In May, the public response in the aftermath of the deaths of several Black men and women at the hands of police officers rekindled and intensified the national call for police reform and racial justice. The Conference’s Police Reform and Racial Justice Working Group has produced and is advancing meaningful reforms that mayors and police chiefs across the country can adopt to address police violence and patterns of racial discrimination. Their recommendations, along with the set of principles rooted in the goal of better public safety they developed to shape the police reform framework, were adopted as policy by The United States Conference of Mayors. They take into account the urgent need to address racially-biased practices, as well as concerns that there are public functions that have, for far too long, fallen to police departments by default but that can be better addressed by others.
Mayors and police leaders must meet the moment. Now is the time to renew the compact between people and the police, to restore trust and accountability, to rebuild legitimacy, and to reimagine policing in our country.
While there has been progress in making America’s cities safe, much remains to be done. Although homicides and other violent crimes continue to decrease in some jurisdictions, some cities still grapple with high crime levels, and some have seen an uptick. Firearms account for nearly 40,000 deaths a year and guns are readily available on our streets. Until the pandemic hit, mass shootings had become almost a common occurrence.
While improvements have been made in the criminal justice system, and these are a good first step, much remains to be done to make the system equitable, fair, and accountable.
The U.S. Department of Homeland Security recently reported that the Nation “faces an increasingly complex, and evolving, threat of terrorism and targeted violence,” and that while “foreign terrorist organizations remain intent on striking the Homeland…the Nation also faces a growing threat from domestic actors inspired by violent extremist ideologies, as well as from those whose attacks are not ideologically driven.”
Achieving public safety and justice for all requires decisive actions by mayors and police chiefs in their cities and by the next President and Congress:
A set of principles for policing, attributed to Prime Minister Sir Robert Peel in England, is often cited as the foundational framework for modern policing in a democracy. They stand for the ideas that the police exist to prevent crime and that the legitimacy of the police derives from public consent and trust. Peel’s Principles state that policing must be based upon a reciprocal relationship of trust between the police and the public. This moment calls for both reaffirming and updating these principles of policing:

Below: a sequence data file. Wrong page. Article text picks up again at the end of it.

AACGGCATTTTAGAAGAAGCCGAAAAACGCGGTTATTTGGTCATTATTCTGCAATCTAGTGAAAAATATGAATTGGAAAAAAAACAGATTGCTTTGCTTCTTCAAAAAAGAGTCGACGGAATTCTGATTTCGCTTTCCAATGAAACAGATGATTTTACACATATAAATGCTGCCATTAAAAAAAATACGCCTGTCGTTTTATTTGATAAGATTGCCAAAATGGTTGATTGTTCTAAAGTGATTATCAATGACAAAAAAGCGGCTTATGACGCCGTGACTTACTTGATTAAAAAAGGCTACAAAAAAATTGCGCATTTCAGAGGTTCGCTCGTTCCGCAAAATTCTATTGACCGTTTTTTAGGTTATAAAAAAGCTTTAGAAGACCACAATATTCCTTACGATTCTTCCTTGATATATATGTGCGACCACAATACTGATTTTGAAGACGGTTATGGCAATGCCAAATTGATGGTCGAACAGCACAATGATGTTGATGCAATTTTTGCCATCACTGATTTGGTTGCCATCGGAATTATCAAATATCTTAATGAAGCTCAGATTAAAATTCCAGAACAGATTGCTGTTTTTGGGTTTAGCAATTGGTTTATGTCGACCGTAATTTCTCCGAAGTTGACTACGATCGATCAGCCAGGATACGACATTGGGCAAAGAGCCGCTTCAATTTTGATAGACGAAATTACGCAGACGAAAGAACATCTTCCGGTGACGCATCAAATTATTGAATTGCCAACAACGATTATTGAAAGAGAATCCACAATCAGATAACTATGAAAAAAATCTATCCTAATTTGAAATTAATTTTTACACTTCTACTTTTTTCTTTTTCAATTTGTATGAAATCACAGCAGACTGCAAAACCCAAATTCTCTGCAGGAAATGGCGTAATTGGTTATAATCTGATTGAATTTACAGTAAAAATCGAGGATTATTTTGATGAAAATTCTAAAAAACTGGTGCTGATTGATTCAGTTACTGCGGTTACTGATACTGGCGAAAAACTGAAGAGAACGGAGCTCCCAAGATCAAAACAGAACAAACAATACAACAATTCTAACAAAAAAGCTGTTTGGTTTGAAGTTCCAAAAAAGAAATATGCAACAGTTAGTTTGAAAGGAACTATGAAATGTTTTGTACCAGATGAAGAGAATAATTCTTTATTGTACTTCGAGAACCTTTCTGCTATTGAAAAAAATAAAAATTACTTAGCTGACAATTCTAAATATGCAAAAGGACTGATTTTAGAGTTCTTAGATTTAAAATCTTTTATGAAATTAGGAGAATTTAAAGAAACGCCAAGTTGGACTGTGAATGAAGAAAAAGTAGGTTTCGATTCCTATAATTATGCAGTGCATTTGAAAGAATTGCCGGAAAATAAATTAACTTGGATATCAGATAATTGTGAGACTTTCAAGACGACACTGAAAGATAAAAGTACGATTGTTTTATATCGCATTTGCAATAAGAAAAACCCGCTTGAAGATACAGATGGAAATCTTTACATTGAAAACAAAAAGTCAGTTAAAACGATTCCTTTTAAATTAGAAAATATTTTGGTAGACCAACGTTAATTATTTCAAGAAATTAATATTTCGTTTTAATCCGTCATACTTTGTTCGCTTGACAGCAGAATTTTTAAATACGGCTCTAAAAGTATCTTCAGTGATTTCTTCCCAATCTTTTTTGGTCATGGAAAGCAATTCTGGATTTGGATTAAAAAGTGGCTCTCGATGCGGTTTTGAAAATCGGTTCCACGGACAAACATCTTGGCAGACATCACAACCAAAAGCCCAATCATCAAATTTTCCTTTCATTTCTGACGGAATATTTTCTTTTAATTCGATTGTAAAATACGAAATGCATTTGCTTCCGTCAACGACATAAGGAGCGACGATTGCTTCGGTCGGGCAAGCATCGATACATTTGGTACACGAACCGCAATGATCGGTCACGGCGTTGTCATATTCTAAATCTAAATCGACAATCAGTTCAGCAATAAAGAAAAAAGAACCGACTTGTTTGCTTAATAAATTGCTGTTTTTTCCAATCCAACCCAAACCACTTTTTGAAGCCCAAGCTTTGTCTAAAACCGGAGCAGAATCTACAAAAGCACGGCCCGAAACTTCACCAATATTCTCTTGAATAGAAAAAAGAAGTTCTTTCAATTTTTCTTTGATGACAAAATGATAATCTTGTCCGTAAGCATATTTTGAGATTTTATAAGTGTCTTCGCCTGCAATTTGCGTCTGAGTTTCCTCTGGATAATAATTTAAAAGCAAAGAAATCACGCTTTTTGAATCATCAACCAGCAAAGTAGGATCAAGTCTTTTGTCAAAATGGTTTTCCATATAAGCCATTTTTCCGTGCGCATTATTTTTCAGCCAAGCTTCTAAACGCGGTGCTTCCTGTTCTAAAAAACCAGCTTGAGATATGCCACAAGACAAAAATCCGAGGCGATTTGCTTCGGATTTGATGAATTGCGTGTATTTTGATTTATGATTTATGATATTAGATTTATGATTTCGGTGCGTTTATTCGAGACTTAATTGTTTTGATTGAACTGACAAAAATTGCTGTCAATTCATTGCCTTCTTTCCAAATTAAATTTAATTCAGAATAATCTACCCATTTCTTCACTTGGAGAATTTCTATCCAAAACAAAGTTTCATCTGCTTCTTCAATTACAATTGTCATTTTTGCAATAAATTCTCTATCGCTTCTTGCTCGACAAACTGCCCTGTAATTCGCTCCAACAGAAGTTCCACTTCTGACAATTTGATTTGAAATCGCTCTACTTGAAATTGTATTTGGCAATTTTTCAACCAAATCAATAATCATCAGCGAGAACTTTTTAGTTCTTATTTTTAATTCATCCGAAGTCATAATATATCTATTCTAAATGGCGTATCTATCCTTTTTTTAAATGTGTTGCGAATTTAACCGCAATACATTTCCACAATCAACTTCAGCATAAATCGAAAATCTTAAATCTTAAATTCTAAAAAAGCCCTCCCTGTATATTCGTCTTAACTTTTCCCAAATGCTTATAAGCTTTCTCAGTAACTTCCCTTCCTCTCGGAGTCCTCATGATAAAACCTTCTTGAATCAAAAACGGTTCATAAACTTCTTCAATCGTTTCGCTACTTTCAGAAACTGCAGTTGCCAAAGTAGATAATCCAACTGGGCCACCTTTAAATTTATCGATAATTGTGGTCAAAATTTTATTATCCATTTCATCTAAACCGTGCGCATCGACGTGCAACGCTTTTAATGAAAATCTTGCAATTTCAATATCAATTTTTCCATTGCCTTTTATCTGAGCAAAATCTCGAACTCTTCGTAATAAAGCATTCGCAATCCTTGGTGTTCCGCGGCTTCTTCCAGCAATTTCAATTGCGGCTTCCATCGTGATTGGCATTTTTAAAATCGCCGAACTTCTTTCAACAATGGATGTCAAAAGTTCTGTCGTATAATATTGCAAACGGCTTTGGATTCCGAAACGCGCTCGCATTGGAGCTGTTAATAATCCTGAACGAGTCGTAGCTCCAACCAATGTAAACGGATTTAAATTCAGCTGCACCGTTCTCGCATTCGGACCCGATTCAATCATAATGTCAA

- Redefining the Role of Local Police and Public Safety. The current moment calls into question, but also provides a unique opportunity to discuss, the first principles of policing and requires a community conversation on the proper role of police in addressing the needs of residents. Building healthy, safe and vibrant communities requires many other tools than law enforcement alone.
- Trust and Legitimacy. Public approval and acceptance are the basis of effective policing.
The public and police must find common ground on which to trust each other. Police must earn their community’s trust and cooperation, and, in turn, the public must respect officers as faithful guardians of the community who both follow and enforce the law.
- Sanctity of Life. At the core of a police officer’s responsibilities is the duty to protect all human life and physical safety. To ingrain this fundamental principle, use of force policies must clearly state this requirement, with specificity, and require officers to intervene when a fellow officer is using disproportionate or unnecessary force.
- Equality and Due Process. Police conduct must not vary on account of race, religion, national origin, age, sexual orientation, gender, gender identity, or other status. Every person is entitled to equal treatment, respect for his or her constitutional rights, and due process of law. To ensure equal and just treatment of all persons, departments must provide consistent training on impartial policing, anti-discrimination principles, and cultural literacy.
- Community. Departments must strive for a sincere belief among officers that respectful, constitutional engagement with the community is the most powerful tool they possess, over and above a gun and a badge.
- Transparency and Accountability to Reinforce Constitutional Policing. True police reform will not come about through improved policies and training alone. We must ensure that police fulfill their commitments to protect the residents they serve and that police build trust and legitimacy through transparency, engagement and accountability.